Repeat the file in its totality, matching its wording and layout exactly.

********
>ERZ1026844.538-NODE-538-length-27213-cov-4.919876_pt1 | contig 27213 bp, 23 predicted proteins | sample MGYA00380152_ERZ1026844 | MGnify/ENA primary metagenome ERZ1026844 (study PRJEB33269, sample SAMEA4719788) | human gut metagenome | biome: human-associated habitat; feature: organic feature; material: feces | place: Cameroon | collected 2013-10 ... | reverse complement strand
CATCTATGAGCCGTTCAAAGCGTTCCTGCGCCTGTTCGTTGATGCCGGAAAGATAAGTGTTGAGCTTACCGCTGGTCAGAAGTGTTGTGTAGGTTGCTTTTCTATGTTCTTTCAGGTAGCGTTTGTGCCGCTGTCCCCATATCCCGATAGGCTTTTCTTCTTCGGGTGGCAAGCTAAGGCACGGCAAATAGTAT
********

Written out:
>ERZ1026844.538-NODE-538-length-27213-cov-4.919876_pt1 | contig 27213 bp, 23 predicted proteins | sample MGYA00380152_ERZ1026844 | MGnify/ENA primary metagenome ERZ1026844 (study PRJEB33269, sample SAMEA4719788) | human gut metagenome | biome: human-associated habitat; feature: organic feature; material: feces | place: Cameroon | collected 2013-10 ... | reverse complement strand
CATCTATGAGCCGTTCAAAGCGTTCCTGCGCCTGTTCGTTGATGCCGGAAAGATAAGTGTTGAGCTTACCGCTGGTCAGAAGTGTTGTGTAGGTTGCTTTTCTATGTTCTTTCAGGTAGCGTTTGTGCCGCTGTCCCCATATCCCGATAGGCTTTTCTTCTTCGGGTGGCAAGCTAAGGCACGGCAAATAGTAT